Format: Paperback
Source: Library
Goodreads
Setting: Taiwan

Three generations in an all-female Taiwanese family living near Los Angeles in 1980 are each guarding personal secrets. Grandmother Silk finds out that she has breast cancer, as daughter Lisa loses her job, while pre-teen granddaughter Abbey struggles with a school bully. When Silk’s mysterious past comes out—revealing a shocking historical event that left her widowed—the truth forces the family to reconnect emotionally and battle their problems together. A novel of cultural identity and long-standing secrets, The 228 Legacy weaves together multigenerational viewpoints, showing how heritage and history can influence individual behavior and family bonds.


I didn’t know anything about Taiwanese history until I read this post from Shenwei about the 228 Massacre.  After World War II Japan ceded control of Taiwan to China.  The government that was put in place on the island was hated for corruption.  There were protests on February 28, 1947 that led to a violent crackdown from the government.  Thousands of people died.  It was not officially acknowledged or discussed until 1995.

Shenwei gave a list of books in her post that touch on the massacre.  I decided to read The 228 Legacy.

This book is about three generations of Taiwanese-American women living in LA in the 1980s.  The grandmother, Silk, came to the U.S. as a pregnant widow.  She has never talked much about her life in Taiwan other than trying to pass on the language.  Her daughter, Lisa, knows nothing about her father.  She is struggling with keeping dead end jobs while caring for her mother and daughter.  The granddaughter, Abbey, is trying to make friends with the popular people at school but this has disastrous consequences.

The heart of the story is Jack, a Chinese man who recently lost his wife.  He lived at the nursing home that Lisa worked at.  He recently ran away.  Lisa gets involved in his life but when Silk meets him she reacts violently to having a Chinese man in her house.  This is the beginning of finding out about Silk’s memories of the massacre.

I wish this book went deeper.  There are several good storylines here but I didn’t feel like it did more than scratch the surface of each.  There should have been more emotion in both Silk and Abbey’s stories.  Both are traumatic but they feel like they are recounted matter of factly.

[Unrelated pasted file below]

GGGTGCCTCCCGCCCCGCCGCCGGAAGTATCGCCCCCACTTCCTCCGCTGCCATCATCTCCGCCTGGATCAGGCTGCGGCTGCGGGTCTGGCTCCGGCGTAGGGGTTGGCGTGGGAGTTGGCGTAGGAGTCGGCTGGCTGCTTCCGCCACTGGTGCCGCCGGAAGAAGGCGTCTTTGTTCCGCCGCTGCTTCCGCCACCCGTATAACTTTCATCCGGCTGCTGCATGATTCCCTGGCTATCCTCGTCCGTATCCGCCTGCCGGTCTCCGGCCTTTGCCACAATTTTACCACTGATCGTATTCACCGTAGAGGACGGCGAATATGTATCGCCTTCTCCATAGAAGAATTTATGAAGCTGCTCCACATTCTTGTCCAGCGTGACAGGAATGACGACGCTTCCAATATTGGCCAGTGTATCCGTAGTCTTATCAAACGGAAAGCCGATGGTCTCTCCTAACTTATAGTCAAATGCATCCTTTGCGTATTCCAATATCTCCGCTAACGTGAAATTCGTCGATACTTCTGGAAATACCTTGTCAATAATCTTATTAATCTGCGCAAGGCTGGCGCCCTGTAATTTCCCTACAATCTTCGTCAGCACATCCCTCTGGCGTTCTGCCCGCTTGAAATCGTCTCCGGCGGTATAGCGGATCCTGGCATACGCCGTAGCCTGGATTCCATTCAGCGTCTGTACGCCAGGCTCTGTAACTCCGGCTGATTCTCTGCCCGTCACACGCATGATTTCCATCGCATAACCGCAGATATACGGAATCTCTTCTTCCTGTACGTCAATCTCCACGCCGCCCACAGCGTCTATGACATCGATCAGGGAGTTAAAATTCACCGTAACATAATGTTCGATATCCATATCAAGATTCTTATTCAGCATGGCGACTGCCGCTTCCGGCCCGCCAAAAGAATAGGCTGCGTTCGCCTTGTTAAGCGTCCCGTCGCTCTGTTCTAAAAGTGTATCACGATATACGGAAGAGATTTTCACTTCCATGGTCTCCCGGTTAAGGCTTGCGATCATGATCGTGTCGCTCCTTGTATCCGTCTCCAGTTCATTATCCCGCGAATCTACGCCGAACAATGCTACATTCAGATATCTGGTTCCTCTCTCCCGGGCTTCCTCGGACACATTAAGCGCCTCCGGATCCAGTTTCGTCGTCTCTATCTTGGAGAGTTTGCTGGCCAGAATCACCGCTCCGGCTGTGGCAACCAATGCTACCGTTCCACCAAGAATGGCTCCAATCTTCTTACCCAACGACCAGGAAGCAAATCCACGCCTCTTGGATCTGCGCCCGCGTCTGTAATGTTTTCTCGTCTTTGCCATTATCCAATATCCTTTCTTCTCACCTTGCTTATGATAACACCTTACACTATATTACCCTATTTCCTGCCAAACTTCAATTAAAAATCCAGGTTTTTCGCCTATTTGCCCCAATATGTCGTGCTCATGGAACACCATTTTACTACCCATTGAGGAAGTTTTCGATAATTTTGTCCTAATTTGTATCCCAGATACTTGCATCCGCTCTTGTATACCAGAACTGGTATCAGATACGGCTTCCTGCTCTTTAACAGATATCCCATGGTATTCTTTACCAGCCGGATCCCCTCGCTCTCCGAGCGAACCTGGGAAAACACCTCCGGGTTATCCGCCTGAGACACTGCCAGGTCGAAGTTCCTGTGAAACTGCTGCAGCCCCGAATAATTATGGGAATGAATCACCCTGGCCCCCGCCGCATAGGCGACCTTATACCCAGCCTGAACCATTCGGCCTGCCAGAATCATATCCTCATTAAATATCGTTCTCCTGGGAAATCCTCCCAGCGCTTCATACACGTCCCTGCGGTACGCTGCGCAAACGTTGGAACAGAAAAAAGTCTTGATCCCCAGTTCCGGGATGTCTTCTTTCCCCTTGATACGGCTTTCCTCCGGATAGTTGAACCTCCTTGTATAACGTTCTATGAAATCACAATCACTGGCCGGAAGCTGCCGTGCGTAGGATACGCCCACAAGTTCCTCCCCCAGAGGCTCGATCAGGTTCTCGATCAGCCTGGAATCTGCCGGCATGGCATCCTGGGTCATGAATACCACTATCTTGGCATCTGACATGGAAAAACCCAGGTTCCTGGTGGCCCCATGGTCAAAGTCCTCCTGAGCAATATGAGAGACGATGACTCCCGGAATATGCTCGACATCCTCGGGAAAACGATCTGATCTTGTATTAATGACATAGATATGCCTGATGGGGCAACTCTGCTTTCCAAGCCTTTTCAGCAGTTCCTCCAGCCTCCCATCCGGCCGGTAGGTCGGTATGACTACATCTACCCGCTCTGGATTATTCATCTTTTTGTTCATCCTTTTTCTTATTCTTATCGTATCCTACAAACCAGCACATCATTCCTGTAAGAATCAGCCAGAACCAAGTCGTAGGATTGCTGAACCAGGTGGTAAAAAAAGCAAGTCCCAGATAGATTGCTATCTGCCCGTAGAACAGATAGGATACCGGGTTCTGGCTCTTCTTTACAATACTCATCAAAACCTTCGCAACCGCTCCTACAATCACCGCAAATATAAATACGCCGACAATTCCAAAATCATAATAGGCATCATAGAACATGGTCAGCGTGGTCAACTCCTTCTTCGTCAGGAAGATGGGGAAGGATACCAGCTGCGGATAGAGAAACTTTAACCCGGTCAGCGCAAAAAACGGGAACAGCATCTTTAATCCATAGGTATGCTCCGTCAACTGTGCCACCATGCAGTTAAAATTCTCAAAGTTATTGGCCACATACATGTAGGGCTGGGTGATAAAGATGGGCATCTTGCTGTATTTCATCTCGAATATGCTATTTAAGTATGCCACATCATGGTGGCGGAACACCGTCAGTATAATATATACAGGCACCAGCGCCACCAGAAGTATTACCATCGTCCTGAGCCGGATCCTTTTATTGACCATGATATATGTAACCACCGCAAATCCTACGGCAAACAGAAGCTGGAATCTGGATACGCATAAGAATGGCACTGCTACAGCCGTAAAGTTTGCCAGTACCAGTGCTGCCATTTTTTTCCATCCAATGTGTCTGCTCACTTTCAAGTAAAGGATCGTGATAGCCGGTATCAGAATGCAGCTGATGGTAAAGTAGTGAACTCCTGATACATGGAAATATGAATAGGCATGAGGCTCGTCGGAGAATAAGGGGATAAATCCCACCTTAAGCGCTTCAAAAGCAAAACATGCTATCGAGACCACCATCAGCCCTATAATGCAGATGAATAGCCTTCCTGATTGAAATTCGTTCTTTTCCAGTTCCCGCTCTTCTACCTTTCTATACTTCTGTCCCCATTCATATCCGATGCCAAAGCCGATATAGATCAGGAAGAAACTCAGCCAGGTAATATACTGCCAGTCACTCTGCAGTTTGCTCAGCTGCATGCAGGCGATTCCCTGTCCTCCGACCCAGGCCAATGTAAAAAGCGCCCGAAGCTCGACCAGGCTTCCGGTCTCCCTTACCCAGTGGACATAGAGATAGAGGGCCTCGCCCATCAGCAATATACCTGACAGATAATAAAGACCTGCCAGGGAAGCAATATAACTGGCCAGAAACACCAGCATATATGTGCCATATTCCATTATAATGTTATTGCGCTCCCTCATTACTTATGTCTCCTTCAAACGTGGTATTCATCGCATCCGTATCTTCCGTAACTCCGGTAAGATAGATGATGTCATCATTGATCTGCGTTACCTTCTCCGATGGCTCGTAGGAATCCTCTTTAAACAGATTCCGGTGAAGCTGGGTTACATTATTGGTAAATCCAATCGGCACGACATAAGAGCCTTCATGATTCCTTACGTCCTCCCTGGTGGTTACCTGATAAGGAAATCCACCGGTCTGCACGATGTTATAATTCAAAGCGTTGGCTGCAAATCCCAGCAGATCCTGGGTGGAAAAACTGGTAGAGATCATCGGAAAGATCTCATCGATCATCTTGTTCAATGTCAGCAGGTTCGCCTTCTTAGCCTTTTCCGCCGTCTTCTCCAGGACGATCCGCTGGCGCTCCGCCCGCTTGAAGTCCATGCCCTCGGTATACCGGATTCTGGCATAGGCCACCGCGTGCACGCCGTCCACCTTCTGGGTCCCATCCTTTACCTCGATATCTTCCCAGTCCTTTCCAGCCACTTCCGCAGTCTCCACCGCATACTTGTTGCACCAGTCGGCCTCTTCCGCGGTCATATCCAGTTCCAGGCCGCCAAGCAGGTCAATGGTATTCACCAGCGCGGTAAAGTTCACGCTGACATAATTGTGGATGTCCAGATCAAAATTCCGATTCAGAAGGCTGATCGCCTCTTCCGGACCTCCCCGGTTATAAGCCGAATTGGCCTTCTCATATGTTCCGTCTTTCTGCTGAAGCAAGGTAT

I liked Lisa’s story the best because it showed her growth as she discovers a career that she actually enjoys.

I may look into some other books on Shenwei’s list to learn more about Taiwanese history than I learned from this book.

About Jennifer J. Chow

Jennifer J. Chow, an Asian-American writer, holds a Bachelor’s degree from Cornell University and a Master’s in Social Welfare from UCLA. Her geriatric work experience has informed her stories. She lives in Los Angeles, California.

Reading this book contributed to these challenges:

  • Backlist Books
  • Books Set in Asia
  • POC authors
28 Mar, 2017

Life’s That Way

/ posted in: EntertainmentReading Life’s That Way Life's That Way: A Memoir by Jim Beaver
on April 16, 2009
Genres: Nonfiction, Personal Memoirs
Pages: 303
Format: Hardcover
Source: Library
Goodreads
Setting: California

In August 2003, Jim Beaver, a character actor, and his wife Cecily learned what they thought was the worst news possible- their daughter Maddie was autistic. Then six weeks later the roof fell in-Cecily was diagnosed with stage-four lung cancer.

Jim immediately began writing a nightly e-mail as a way to keep more than one hundred family and friends up to date about Cecily's condition. Soon four thousand people a day, from all around the world, were receiving them. Initially a cathartic exercise for Jim, the prose turned into an unforgettable journey for his readers.